The massive stone Basilica that took up the entire skyline dwarfed the small, frail man wearing white. Yet he stood out all the more. “Now I am just a pilgrim beginning the last part of his journey on earth,” he said the next day at Castel Gandolfo. His soft, fragile voice was scratchy and weak, but his words and his actions came through loud and clear. This event, this action was about something greater than himself. This extraordinary fuss was about something greater than Benedict. As the audience ended, and the thousands rushed out of the square, I sat on one of the fountains and marveled at the amount of people in the square, and how I managed to be lucky enough to be among them.

Looking inward

These extraordinary events often raise the question: So why do we care? What makes them extraordinary?

The next evening at 5 p.m., as my friend and I were waiting in the square, waiting to watch Pope Benedict’s helicopter take off from the Vatican grounds, a journalist came up to us and asked: What do you think you will see here?

Her question resonated in my heart throughout the rest of the day: What did I think I was going to see here? Why was I there? Why had I felt that it was so imperatively necessary to be in St. Peter’s Square at 5 p.m. on Feb. 28?

As a large crowd, undulating between applause and cheers and a solemn, rapt silence filled the square, large screens showed the sequence of events:

Benedict leaving the Vatican.

Benedict driving to the helicopter.

The tearful goodbyes of his chauffeur.

The helicopter’s journey to Castel Gandolfo.

The crowds outside Castel Gandolfo.

And then, finally, the then-Holy Father’s last words:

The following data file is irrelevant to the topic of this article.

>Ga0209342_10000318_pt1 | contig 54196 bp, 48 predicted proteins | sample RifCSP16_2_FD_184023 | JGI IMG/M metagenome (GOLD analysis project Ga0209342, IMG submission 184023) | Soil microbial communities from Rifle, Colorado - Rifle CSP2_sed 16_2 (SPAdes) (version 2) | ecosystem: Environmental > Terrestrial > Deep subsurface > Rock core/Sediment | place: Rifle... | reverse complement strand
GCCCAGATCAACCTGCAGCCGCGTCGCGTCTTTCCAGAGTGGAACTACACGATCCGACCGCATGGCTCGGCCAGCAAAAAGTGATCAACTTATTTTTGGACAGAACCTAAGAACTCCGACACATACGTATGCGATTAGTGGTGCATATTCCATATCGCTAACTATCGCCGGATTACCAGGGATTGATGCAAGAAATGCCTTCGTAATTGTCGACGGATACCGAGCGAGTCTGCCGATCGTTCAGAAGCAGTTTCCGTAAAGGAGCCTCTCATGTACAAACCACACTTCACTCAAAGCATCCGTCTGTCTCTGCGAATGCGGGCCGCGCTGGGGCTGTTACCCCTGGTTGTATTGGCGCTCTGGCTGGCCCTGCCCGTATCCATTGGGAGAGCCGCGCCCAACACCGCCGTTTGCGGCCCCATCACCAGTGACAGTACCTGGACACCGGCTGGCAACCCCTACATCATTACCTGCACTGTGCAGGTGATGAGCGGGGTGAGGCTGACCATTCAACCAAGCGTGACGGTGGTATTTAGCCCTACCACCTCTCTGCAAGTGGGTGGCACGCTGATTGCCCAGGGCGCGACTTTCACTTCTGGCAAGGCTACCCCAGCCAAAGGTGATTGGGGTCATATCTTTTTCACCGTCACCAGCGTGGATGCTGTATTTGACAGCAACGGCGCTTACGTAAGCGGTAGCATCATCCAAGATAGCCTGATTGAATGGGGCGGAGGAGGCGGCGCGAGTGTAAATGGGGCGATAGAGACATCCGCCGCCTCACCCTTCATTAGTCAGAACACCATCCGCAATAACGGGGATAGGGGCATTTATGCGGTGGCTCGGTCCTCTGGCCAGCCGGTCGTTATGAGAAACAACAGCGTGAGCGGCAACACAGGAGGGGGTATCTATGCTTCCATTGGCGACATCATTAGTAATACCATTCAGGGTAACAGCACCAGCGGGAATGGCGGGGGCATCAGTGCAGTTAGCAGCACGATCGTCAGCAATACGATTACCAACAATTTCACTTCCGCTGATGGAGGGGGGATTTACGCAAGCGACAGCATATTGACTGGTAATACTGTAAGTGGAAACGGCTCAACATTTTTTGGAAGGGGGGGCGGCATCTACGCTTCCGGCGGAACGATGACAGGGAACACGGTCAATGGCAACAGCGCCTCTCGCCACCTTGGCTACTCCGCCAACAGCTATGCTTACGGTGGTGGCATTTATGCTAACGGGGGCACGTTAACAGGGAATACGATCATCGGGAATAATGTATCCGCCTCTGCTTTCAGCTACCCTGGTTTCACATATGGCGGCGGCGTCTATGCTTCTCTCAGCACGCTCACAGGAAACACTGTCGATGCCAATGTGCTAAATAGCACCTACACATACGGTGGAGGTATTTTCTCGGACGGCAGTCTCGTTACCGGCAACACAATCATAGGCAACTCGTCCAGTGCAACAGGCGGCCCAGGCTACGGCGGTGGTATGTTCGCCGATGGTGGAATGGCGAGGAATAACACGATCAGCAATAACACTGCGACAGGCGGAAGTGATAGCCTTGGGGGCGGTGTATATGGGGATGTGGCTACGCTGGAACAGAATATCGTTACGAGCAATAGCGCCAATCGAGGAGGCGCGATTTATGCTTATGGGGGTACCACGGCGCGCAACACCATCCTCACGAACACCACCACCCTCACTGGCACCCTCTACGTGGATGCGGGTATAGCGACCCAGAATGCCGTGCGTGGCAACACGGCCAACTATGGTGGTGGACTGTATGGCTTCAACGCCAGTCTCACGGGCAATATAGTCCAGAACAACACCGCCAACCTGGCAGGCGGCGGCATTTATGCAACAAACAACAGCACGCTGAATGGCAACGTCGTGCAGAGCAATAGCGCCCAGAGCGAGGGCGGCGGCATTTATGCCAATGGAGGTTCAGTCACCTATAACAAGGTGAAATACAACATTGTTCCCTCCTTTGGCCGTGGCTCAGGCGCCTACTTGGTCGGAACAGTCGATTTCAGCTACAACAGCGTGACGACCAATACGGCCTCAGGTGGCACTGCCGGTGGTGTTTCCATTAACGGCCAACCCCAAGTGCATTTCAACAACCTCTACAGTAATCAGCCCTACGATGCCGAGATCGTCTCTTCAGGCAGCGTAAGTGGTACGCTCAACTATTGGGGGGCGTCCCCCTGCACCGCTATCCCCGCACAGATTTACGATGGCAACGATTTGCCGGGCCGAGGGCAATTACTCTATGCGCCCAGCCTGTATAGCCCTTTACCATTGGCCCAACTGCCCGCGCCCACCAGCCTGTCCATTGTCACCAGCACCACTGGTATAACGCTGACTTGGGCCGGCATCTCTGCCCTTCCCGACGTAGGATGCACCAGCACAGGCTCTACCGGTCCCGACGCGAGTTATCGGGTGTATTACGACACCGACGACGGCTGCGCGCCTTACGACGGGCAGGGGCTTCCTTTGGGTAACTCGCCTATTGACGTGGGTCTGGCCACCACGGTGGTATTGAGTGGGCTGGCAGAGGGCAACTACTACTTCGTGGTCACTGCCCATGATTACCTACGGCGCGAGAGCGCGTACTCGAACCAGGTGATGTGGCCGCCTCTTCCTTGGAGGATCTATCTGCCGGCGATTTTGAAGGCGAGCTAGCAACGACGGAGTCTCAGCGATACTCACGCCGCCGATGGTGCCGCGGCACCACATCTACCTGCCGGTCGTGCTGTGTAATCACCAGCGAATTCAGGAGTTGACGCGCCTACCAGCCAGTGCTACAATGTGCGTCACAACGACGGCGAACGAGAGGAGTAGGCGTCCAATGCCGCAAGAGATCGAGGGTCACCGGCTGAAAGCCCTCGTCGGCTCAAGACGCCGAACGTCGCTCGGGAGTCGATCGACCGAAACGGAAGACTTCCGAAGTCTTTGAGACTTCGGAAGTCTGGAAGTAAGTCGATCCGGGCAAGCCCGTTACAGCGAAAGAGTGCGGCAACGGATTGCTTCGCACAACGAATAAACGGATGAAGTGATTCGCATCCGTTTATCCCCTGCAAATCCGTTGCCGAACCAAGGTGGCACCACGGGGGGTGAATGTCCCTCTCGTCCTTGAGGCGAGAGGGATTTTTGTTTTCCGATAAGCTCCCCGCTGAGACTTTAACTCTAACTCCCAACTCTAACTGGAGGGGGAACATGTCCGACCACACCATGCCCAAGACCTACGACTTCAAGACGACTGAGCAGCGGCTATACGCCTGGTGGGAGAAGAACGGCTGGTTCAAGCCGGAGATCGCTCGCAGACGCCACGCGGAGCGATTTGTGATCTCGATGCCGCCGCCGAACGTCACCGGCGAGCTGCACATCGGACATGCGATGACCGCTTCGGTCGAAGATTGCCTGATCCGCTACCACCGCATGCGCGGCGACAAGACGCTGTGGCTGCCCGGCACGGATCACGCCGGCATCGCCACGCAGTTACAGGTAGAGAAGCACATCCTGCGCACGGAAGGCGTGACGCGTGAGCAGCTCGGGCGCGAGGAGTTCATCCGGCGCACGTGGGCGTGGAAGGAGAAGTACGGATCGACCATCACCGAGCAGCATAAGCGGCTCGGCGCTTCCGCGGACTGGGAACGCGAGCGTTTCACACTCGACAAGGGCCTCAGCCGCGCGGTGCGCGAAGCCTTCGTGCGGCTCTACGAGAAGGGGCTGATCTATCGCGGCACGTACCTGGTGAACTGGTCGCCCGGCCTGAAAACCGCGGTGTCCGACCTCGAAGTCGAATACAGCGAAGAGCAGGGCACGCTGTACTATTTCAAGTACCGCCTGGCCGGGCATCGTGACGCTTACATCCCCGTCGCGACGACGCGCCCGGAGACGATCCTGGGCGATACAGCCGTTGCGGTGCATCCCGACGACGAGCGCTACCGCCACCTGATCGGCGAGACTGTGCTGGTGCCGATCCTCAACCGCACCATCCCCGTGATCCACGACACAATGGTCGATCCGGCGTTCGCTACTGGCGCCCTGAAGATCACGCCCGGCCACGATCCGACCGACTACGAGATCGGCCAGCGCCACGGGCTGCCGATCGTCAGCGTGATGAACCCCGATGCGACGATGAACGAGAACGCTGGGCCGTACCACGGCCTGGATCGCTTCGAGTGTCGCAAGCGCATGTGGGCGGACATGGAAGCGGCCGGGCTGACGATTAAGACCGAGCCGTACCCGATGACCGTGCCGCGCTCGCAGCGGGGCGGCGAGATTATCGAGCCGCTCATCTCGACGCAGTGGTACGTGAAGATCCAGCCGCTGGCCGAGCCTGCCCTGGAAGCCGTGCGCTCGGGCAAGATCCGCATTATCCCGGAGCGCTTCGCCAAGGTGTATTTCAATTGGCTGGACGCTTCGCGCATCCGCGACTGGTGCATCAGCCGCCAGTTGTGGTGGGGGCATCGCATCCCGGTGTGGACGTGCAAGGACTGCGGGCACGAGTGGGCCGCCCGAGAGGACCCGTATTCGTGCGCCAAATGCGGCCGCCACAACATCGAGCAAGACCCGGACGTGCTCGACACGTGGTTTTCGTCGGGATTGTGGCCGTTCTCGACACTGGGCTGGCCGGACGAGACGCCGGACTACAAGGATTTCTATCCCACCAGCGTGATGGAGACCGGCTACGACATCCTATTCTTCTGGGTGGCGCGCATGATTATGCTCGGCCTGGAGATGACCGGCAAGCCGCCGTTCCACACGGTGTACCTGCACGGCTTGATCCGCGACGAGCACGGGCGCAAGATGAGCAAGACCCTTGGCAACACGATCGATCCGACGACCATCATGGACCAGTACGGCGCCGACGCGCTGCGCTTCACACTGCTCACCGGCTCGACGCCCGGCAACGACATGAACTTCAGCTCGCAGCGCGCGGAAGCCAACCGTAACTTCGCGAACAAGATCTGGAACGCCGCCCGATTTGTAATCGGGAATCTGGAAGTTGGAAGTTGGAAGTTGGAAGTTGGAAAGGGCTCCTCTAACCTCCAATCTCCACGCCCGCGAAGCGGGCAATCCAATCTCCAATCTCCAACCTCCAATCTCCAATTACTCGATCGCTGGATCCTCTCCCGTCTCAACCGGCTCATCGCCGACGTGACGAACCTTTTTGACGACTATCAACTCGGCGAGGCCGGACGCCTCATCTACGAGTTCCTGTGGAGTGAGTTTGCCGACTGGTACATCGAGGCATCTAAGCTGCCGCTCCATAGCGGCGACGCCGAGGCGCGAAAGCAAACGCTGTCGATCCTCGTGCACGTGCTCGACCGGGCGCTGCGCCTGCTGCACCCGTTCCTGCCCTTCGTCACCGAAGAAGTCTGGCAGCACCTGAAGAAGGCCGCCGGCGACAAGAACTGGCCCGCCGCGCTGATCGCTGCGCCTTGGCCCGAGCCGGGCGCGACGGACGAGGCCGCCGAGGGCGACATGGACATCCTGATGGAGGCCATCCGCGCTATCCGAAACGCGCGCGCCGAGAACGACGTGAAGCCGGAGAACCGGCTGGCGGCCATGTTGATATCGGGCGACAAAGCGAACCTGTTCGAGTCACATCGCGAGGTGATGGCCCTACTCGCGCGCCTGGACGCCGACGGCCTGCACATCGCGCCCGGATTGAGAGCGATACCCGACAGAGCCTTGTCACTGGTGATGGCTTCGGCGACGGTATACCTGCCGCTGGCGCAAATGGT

“Thank you for bringing yourselves [here] — with all my heart, I give you my blessing…. Thank you and goodnight!”

People lingered.

The little bevy of American nuns behind me wiped tears from their eyes.

Next to me, an Italian woman carrying bags of groceries had a blotchy face and sniffled.

A priest walked past me hurriedly, the beads of a rosary slipping through his fingers.

There was scattered applause from several onlookers unsure of what to do next.

Several groups of German Catholics, in traditional garb, stood with a banner that read: “DANKE”

Later that night, at 8 p.m., there was a much smaller crowd gathered in St. Peter’s Square. As 8 p.m. approached, a group of seminarians from St. Paul, Minn., led the rosary. A circle of pilgrims surrounded them as they all prayed around several students kneeling, holding candles. A small wave of people walked up toward the barriers in front of the Basilica, our eyes glued to the clock, lit up, so close to striking 8 o’clock.

As a small chorus of voices started singing the soft, sweet tones of the “Salve Regina,” my friend turned to look at the view behind us and whispered quietly: “Here we are. Tucked in the arms of the Church.” I turned my eyes from the clock and looked over the square. The pilgrims kneeling in the bright street lamps mirrored the stony statues of the saints that processed out of the Basilica, atop the colonnades. We were surrounded by the Church.

I looked up to the Basilica of Peter — the Basilica of the Rock — as the clock gently, unceremoniously chimed 8 o’clock.

Our little Church that had gathered in the arms of the Church paused.

We applauded quietly.

And then someone started singing the “Salve Regina” again.

Our Church soldiered on with business as usual, as the Church has always done.

That was, I realized, why all this hubbub mattered. All the brouhaha and hoi polloi that surrounds the cardinals gathering, and discussing and coalition-ing and voting matters because of these pilgrims gathered at the feet of Peter. All that extraordinary fuss exists for the ordinary. The Church exists for the little second-graders in Stillwater receiving their first Holy Communion. It exists for the young couple getting married and starting a regular family. It exists so that a small piece of unleavened bread can be transformed into the body of the Savior of the World.

That is the miracle and magic of Catholicism — the grandeur of St. Peter’s is simply the grandeur that is in every tiny little parish church, with the veil of the ordinary removed. The extraordinary moments pull back the dim guise of ordinary-ness that we live our lives in, and reveals to us just how extraordinary each everyday moment truly is.

Renée Roden, a student at the University of Notre Dame, is from the Archdiocese of St. Paul and Minneapolis. She is currently in Rome to cover the conclave for one of the university’s publications.